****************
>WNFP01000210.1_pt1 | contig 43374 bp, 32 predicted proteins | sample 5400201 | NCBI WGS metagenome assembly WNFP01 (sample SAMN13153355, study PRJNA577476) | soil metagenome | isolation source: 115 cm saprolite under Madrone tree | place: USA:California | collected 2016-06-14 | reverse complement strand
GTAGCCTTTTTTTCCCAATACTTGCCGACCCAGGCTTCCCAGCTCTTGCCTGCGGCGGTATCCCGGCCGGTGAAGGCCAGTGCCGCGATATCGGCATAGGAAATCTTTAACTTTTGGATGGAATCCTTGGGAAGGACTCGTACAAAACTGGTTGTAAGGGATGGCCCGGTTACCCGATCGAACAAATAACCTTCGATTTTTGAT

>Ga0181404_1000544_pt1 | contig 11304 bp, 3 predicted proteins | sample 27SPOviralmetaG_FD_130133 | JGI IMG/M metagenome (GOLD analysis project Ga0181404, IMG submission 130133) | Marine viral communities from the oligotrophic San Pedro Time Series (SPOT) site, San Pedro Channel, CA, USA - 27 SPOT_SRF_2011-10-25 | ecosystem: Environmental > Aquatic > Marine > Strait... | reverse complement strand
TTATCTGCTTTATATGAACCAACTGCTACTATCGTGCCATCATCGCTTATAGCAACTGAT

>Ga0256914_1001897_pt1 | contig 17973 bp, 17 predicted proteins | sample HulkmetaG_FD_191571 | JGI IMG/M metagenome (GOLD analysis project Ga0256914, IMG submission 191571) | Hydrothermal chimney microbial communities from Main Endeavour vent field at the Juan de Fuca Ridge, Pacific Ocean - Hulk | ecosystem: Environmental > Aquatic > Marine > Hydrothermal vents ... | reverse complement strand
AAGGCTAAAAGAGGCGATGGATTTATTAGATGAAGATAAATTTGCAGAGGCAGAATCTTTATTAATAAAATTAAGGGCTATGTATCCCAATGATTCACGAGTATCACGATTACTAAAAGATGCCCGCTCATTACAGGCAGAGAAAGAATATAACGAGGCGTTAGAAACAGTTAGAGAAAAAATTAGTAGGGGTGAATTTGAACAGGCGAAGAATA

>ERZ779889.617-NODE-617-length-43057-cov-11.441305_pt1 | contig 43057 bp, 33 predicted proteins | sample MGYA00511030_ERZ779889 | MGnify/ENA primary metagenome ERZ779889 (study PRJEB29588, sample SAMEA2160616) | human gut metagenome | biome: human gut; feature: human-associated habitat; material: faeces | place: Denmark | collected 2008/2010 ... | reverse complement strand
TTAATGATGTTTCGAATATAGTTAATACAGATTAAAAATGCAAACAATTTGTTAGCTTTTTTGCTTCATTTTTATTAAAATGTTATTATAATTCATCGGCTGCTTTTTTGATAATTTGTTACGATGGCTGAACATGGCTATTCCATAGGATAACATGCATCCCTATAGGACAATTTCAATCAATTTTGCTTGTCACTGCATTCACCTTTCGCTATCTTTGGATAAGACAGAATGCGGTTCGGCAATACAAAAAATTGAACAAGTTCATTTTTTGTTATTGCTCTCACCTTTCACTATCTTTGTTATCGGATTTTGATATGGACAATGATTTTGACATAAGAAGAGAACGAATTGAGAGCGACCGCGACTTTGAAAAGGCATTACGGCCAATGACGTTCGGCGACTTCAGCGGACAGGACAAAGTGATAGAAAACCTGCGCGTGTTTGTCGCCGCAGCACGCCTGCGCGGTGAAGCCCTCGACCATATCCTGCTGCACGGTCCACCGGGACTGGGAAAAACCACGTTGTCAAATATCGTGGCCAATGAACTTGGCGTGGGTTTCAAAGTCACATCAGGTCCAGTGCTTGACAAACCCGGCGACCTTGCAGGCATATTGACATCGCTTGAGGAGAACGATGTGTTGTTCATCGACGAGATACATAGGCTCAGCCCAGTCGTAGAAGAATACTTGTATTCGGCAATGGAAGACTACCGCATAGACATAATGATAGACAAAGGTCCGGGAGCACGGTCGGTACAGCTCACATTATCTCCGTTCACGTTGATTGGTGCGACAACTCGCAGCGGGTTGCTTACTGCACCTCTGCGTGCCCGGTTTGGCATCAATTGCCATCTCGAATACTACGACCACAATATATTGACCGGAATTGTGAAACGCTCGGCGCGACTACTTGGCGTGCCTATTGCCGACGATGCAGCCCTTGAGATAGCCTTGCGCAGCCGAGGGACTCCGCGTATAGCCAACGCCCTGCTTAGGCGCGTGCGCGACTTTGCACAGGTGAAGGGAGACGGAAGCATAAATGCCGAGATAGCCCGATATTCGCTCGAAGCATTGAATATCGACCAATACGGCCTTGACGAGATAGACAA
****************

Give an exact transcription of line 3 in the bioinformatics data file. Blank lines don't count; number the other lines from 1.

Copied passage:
>Ga0181404_1000544_pt1 | contig 11304 bp, 3 predicted proteins | sample 27SPOviralmetaG_FD_130133 | JGI IMG/M metagenome (GOLD analysis project Ga0181404, IMG submission 130133) | Marine viral communities from the oligotrophic San Pedro Time Series (SPOT) site, San Pedro Channel, CA, USA - 27 SPOT_SRF_2011-10-25 | ecosystem: Environmental > Aquatic > Marine > Strait... | reverse complement strand